Finley was a lot better than Bainsey with the leather and legs.
                  "I do not care if half the league strikes. Those who do it will encounter quick retribution. All will be suspended and I don't care if it wrecks the National League for five years. This is the United States of America and one citizen has as much right to play as another. The National League will go down the line with Robinson whatever the consequences. You will find if you go through with your intention that you have been guilty of complete madness."

                  NL President Ford Frick, 1947

                  Comment


                  • #10
                    Originally posted by Fuzzy Bear View Post
                    Finley was a lot better than Bainsey with the leather and legs.
                    This might just be my AL bias showing up, but I don't see Finley as being in remotely the same stratosphere as Baines.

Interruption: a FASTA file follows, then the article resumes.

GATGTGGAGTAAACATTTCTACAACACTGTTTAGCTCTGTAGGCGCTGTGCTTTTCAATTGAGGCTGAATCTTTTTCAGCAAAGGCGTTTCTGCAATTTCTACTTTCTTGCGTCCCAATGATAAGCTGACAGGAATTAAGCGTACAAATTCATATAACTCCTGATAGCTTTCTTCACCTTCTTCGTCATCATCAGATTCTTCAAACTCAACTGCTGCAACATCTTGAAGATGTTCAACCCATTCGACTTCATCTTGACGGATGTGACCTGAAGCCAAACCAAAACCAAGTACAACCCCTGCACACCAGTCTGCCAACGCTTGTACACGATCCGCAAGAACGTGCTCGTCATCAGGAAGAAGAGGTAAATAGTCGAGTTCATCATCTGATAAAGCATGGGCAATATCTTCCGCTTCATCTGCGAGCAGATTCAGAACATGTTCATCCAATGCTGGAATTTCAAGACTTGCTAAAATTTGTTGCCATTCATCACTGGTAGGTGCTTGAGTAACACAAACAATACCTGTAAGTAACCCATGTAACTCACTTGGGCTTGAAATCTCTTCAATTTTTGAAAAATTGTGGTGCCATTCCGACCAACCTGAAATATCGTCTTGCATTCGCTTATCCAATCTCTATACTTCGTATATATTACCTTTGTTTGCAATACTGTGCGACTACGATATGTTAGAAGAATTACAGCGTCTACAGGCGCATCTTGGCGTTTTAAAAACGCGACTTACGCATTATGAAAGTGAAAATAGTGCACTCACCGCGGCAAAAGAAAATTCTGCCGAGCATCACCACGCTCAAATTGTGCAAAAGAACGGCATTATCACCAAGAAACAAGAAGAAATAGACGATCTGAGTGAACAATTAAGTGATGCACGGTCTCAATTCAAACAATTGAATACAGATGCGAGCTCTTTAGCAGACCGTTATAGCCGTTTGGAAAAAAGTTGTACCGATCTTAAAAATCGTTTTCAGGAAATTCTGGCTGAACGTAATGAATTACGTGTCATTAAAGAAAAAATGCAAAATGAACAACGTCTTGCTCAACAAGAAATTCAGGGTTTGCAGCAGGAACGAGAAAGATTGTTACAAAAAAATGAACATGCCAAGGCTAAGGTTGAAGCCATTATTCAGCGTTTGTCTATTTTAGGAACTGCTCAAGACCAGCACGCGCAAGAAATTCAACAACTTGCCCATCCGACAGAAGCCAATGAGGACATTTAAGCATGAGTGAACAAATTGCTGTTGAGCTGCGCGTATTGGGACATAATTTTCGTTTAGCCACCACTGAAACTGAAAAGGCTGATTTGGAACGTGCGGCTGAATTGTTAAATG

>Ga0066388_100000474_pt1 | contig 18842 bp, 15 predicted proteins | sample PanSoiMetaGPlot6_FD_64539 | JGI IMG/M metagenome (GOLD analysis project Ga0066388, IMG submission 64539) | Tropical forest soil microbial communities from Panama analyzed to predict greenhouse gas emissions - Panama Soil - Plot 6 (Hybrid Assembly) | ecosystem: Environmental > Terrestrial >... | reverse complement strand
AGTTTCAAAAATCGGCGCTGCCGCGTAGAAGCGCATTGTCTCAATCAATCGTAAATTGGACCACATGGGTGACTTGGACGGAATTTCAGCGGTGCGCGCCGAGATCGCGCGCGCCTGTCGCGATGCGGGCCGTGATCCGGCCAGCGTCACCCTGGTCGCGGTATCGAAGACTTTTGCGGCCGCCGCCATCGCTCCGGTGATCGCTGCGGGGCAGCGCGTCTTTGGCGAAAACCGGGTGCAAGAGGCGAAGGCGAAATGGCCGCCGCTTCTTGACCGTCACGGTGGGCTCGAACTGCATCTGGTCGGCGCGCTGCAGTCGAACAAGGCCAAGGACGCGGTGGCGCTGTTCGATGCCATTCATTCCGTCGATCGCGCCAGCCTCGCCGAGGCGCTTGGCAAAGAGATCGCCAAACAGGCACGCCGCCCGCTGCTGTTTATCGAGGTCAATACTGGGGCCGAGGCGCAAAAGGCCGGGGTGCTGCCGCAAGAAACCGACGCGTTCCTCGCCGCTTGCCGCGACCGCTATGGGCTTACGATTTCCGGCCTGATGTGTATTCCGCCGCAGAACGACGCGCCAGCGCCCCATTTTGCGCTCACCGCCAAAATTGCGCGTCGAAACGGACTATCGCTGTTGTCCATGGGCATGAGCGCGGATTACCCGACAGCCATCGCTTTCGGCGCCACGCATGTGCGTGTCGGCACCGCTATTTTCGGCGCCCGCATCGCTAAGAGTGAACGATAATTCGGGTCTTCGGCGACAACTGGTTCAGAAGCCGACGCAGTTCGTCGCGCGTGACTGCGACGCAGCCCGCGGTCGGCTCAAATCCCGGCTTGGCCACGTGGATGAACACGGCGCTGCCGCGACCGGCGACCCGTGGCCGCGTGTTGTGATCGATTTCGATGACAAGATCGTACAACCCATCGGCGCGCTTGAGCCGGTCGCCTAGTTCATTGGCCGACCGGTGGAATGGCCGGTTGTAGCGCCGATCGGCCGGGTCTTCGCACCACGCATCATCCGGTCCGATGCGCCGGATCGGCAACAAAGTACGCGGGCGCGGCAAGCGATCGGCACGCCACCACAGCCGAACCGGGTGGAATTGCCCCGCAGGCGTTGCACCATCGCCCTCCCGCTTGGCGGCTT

Now, I'll preface this by saying that I probably don't know as much about Finley as most. In all honesty, I'd never heard of the guy before the 2001 WS (which goes to show you how big a factor he was in the '98 WS).

                    But Harold Baines was so much a better hitter than Finley that the comparison seems laughable to me. Baines had a 120 OPS+ for his career; Finley's at 104, and has topped Baines' career average a grand total of twice: 121 in 1992, 135 in 1996. He's never once in his career hit .300, never drew more than 65 walks... his entire case is built around the fact that he managed to stay healthy for a relatively long period. That's not a HoF'er. That's a solid fourth outfielder.
                    "Simply put, the passion, interest and tradition surrounding baseball in New York is unmatched."

                    Sean McAdam, ESPN.com

                    Comment


                    • #11
                      One big thing against Finley is his less than stellar batting average of .271. Had he hit .300 with 2548 hits, 304 home runs and 320 stolen bases or even .290, then there may be more talk of him getting into the Hall of Fame.

                      Alas, as it stands, his chances are slim to none.